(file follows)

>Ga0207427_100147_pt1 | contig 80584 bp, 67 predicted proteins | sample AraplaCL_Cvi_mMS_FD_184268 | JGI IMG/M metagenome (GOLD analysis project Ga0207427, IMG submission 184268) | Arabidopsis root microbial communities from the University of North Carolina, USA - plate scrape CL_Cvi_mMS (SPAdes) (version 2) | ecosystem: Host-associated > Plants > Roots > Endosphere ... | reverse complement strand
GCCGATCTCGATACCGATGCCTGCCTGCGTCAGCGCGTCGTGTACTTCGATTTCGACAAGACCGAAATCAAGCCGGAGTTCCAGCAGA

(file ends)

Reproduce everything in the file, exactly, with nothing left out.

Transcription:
>Ga0207427_100147_pt1 | contig 80584 bp, 67 predicted proteins | sample AraplaCL_Cvi_mMS_FD_184268 | JGI IMG/M metagenome (GOLD analysis project Ga0207427, IMG submission 184268) | Arabidopsis root microbial communities from the University of North Carolina, USA - plate scrape CL_Cvi_mMS (SPAdes) (version 2) | ecosystem: Host-associated > Plants > Roots > Endosphere ... | reverse complement strand
GCCGATCTCGATACCGATGCCTGCCTGCGTCAGCGCGTCGTGTACTTCGATTTCGACAAGACCGAAATCAAGCCGGAGTTCCAGCAGA